Geographical segregation

Geographical segregation exists whenever the proportions of population rates of two or more populations are not homogenous throughout a defined space. Populations can be considered any plant or animal species, human genders, followers of a certain religion, people of different nationalities, ethnic groups, etc.

In social geography segregation of ethnic groups, social classes and genders is often measured by the calculation of indices such as the index of dissimilarity. Different dimensions of segregation (or its contrary) are recognised: exposure, evenness, clustering, concentration, centralisation, etc.[1] More recent studies also highlight new local indices of segregation.[2]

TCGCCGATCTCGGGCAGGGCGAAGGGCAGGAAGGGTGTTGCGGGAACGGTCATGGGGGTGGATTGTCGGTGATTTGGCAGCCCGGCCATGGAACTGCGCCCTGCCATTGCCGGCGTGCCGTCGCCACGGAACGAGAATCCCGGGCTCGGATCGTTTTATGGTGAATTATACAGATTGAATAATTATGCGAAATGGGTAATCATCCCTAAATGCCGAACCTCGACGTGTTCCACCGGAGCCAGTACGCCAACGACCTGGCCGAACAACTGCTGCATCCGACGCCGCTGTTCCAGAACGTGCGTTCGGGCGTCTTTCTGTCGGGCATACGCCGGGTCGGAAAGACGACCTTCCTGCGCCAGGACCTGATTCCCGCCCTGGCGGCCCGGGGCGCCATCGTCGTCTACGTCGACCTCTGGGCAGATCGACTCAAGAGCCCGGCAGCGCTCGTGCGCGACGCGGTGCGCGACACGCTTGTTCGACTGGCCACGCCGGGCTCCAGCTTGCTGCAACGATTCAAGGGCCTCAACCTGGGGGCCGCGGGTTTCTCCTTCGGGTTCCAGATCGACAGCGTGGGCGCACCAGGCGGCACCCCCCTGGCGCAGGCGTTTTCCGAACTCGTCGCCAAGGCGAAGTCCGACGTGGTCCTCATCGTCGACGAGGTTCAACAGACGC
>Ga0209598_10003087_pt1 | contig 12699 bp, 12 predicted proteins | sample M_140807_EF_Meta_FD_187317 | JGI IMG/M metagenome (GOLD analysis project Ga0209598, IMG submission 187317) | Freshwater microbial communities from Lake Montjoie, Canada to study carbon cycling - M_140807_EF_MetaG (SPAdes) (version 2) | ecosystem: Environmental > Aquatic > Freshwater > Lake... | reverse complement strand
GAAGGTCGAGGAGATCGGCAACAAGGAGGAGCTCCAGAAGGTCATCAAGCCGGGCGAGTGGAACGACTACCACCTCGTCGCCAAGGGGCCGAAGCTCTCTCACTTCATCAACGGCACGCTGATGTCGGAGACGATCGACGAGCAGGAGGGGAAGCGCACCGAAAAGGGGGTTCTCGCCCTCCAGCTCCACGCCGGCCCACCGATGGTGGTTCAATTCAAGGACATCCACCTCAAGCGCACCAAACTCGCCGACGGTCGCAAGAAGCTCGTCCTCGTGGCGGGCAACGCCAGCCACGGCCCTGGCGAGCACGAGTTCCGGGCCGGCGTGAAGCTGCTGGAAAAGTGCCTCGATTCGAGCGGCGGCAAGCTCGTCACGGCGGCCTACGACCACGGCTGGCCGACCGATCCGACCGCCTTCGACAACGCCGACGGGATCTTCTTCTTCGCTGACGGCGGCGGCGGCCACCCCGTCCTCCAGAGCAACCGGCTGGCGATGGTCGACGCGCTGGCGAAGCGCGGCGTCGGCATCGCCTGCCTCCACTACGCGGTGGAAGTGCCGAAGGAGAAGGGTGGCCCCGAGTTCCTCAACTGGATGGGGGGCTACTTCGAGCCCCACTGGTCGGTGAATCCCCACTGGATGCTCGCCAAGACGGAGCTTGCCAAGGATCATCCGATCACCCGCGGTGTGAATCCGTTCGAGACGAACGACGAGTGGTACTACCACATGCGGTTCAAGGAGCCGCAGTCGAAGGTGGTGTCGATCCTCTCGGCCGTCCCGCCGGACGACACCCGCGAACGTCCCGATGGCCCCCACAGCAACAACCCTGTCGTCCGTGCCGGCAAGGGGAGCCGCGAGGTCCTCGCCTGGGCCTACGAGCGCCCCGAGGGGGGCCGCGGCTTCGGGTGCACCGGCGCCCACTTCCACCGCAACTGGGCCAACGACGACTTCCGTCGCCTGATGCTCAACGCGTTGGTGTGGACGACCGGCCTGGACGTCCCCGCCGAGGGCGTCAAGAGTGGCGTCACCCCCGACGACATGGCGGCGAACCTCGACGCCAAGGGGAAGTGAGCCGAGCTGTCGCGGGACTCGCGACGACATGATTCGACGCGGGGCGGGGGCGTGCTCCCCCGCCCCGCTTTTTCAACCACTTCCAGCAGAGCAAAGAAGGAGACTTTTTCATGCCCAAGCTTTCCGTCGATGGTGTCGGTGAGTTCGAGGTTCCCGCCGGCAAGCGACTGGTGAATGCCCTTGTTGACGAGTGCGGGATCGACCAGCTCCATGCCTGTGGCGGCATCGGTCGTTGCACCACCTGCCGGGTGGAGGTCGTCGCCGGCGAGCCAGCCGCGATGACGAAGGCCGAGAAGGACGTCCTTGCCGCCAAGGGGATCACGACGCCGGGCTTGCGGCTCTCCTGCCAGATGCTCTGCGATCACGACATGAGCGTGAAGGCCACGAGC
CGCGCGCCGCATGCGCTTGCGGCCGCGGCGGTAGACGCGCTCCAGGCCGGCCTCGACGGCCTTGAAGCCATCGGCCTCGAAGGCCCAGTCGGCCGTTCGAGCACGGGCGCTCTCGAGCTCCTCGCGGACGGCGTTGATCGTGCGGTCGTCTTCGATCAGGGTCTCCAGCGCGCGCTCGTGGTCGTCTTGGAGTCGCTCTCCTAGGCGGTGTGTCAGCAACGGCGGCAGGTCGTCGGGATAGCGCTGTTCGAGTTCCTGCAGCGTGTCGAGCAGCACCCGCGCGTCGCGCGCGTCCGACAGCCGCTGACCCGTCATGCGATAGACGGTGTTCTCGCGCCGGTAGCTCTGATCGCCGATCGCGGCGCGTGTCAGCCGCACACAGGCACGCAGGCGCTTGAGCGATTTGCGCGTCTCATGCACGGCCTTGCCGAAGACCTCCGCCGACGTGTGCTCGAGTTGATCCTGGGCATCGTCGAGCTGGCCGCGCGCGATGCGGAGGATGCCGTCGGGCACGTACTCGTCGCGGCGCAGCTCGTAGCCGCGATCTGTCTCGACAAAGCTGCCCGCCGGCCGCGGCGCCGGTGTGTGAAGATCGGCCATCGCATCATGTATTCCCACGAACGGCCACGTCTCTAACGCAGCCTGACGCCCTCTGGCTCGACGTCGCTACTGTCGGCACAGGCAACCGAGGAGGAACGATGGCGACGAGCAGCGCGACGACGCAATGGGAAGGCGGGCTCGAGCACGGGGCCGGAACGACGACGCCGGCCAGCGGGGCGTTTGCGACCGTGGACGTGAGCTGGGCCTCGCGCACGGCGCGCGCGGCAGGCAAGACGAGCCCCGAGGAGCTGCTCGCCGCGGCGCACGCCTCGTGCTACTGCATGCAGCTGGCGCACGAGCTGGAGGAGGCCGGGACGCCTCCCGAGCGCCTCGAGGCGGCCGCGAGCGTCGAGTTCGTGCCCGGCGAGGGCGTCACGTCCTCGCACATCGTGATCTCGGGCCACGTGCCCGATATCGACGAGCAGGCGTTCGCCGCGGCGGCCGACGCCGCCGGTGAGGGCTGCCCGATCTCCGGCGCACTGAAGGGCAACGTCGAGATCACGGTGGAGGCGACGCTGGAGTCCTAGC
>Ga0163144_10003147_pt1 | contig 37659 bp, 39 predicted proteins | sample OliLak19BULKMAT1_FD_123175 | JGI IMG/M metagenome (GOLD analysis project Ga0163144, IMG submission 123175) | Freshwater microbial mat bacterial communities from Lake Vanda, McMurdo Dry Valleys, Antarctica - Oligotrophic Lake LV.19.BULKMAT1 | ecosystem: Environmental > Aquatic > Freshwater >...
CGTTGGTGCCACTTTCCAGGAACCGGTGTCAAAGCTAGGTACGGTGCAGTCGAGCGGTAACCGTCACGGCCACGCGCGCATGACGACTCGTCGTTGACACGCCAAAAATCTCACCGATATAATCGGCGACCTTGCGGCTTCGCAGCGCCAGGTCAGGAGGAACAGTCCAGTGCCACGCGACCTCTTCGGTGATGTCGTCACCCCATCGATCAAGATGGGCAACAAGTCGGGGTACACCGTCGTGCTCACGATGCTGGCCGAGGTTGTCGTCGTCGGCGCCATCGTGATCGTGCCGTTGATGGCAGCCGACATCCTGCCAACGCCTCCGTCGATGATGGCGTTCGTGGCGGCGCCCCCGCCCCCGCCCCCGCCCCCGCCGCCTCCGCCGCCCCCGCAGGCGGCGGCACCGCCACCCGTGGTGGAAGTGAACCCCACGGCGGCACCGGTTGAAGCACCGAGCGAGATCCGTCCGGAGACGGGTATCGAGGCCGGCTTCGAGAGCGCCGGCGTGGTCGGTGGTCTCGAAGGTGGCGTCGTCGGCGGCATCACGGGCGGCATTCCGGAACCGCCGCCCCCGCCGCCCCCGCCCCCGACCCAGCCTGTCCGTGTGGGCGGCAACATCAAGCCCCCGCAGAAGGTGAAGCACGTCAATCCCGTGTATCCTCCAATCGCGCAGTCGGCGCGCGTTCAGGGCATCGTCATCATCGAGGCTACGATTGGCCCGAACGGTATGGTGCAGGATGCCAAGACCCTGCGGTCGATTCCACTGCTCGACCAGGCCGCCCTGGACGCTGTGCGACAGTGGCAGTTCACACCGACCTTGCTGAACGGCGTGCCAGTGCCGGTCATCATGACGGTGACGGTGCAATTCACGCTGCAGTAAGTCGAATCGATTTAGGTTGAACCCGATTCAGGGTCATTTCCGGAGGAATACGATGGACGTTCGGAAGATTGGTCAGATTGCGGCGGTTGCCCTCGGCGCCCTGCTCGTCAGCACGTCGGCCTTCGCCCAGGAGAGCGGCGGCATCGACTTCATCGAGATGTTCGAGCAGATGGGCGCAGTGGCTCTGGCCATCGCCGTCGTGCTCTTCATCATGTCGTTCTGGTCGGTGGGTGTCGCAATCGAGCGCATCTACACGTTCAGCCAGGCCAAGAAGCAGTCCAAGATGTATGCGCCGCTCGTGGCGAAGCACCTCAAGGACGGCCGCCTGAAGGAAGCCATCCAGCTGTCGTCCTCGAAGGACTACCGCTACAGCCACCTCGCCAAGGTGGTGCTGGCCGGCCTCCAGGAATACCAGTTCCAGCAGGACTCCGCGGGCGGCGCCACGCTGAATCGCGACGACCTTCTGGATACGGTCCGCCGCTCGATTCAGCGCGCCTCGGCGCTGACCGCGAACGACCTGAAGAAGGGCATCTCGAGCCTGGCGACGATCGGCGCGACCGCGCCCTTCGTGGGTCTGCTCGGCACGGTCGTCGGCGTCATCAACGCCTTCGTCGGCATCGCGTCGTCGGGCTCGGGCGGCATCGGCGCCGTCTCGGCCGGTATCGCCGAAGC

Human geographical segregation

Segregation, as a broad concept, has appeared in all parts of the world where people exist—in different contexts and times it takes on different forms, shaped by the physical and human environments.[3] The spatial concentration of population groups is not a new phenomenon. Since societies began to form there have been segregated inhabitants. Either segregated purposefully by force, or gradually over time, segregation was based on socio-economic, religious, educational, linguistic or ethnic grounds. Some groups choose to be segregated to strengthen social identity.[4][5]